“We believe aggressive government intervention, such as further restrictions on first-time buyer’s access to insured mortgage financing, or significant increases in interest rates, is unlikely to occur in 2014,” says Royal LePage head Phil Soper in the company’s recently published House Price Survey and Market Survey Forecast. “Our forecast assumes a continuously improving economy, both at home and abroad.”
The report states that home prices continued their ascent across Canada in 2013, with a year-over-year jump of 3.6 per cent for standard two-storey homes and 3.8 per cent for detached bungalows in the fourth quarter, respectively. The price growth was above average, according to Royal LePage.
“A few short months ago, the country’s housing market emerged from a year-long correctional cycle of dramatically slowed sales volumes. Later 2013 was marked by a transition to buoyant sales volumes and above-average price growth,” Soper said. “In the absence of some calamitous event or material increase in mortgage financing costs, we expect this positive momentum to characterize 2014.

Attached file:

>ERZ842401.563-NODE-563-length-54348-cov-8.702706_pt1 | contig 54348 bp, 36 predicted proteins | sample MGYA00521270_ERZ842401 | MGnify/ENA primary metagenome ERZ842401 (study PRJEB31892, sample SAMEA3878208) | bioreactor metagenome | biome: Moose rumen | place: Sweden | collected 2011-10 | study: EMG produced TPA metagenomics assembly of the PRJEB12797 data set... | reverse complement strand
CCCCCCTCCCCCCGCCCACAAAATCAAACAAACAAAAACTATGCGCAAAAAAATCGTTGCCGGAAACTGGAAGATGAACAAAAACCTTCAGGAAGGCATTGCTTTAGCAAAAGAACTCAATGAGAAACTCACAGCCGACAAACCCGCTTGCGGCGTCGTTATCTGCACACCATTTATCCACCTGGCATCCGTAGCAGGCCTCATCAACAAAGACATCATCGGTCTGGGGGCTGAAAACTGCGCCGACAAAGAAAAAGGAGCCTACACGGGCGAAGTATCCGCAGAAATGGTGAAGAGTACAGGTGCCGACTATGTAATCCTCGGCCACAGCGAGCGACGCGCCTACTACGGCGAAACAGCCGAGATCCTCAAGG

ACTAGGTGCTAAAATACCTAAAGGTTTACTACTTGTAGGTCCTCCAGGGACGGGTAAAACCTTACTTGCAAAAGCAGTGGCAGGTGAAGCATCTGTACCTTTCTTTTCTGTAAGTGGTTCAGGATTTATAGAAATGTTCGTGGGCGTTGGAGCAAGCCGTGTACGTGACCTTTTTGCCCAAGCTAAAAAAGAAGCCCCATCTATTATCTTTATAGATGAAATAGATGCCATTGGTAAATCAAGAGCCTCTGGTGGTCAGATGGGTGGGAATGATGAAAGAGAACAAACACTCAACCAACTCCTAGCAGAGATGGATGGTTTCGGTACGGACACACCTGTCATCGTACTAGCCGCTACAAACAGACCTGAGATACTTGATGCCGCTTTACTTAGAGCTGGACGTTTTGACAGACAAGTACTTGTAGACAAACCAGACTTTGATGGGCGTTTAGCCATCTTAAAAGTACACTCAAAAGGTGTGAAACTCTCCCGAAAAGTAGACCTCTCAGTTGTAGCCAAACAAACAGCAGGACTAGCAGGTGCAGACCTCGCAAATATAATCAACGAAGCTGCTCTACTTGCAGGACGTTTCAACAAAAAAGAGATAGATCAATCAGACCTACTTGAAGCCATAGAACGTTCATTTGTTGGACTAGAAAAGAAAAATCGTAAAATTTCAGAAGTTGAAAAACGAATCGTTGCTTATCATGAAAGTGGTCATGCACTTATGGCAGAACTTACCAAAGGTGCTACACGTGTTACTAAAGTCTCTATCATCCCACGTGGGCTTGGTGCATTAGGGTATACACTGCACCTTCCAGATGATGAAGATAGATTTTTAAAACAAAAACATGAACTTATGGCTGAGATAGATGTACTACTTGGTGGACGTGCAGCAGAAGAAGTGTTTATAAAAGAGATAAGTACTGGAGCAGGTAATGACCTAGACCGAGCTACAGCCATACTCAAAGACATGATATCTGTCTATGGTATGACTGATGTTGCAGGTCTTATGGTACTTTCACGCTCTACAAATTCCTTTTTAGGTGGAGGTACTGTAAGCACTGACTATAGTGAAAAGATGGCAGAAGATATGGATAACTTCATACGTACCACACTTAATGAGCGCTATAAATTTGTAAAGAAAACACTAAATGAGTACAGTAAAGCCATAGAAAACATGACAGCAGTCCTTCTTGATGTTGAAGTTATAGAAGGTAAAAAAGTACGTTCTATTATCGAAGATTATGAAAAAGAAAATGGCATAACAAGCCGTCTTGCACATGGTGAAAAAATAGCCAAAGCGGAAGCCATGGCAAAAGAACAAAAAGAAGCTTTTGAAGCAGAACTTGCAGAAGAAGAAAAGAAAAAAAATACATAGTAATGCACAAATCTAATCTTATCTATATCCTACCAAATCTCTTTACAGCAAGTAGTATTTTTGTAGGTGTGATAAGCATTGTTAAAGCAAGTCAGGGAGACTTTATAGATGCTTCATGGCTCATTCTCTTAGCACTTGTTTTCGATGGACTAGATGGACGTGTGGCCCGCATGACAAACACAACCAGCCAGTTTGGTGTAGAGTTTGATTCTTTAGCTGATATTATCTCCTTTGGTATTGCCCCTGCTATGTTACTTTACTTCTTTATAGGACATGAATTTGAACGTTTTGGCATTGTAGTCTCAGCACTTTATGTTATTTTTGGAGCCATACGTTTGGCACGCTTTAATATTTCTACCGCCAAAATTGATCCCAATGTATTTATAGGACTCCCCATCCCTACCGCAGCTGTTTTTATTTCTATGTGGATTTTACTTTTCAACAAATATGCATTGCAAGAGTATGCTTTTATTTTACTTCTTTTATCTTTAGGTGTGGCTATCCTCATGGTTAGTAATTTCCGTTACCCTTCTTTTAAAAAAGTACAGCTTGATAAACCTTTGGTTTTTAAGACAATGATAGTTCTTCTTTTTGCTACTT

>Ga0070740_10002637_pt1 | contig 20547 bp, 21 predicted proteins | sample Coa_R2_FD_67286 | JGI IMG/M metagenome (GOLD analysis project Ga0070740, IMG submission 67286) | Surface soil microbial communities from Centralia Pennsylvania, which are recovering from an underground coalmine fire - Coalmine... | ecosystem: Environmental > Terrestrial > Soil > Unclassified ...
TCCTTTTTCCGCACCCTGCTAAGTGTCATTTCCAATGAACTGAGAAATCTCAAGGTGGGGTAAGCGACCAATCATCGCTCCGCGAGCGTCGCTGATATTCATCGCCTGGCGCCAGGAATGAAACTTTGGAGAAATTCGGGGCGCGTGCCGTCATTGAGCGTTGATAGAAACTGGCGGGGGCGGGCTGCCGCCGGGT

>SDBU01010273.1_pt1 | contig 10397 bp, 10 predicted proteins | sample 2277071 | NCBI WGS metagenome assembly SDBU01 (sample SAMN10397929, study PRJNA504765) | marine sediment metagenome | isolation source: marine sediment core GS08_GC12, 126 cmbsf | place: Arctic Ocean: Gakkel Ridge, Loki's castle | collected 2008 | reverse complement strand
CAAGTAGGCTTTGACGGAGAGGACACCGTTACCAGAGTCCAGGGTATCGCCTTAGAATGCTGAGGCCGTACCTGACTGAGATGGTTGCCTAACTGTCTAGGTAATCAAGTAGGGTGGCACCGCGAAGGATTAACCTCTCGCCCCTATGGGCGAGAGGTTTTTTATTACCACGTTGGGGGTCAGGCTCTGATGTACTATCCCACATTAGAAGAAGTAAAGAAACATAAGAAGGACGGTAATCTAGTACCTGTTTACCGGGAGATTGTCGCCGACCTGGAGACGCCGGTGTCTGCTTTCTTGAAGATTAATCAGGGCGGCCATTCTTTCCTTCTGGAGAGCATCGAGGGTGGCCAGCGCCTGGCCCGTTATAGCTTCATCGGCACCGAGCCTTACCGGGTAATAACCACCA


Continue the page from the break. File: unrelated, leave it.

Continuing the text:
“In fact, we expect a market tipped decidedly in favour of sellers for the first half of the year, after which we project a shift to a more balanced market.”
Home prices in Toronto – which is believed to be one of the most inflated markets in Canada – are expected to jump by 3.9 per cent in 2014, which will continue the upward trend in Canada’s most populous city.
“A supply shortage of detached homes in Toronto
led to steady increases in the average price for these types of properties, with standard two-storey homes increasing 2.7 per cent to $686,250 and detached bungalows increasing 3.9 per cent to $580,151,” the report stated. “Over the same timeframe standard condominium prices were up slightly, increasing by 1.0 per cent to $360,272.”
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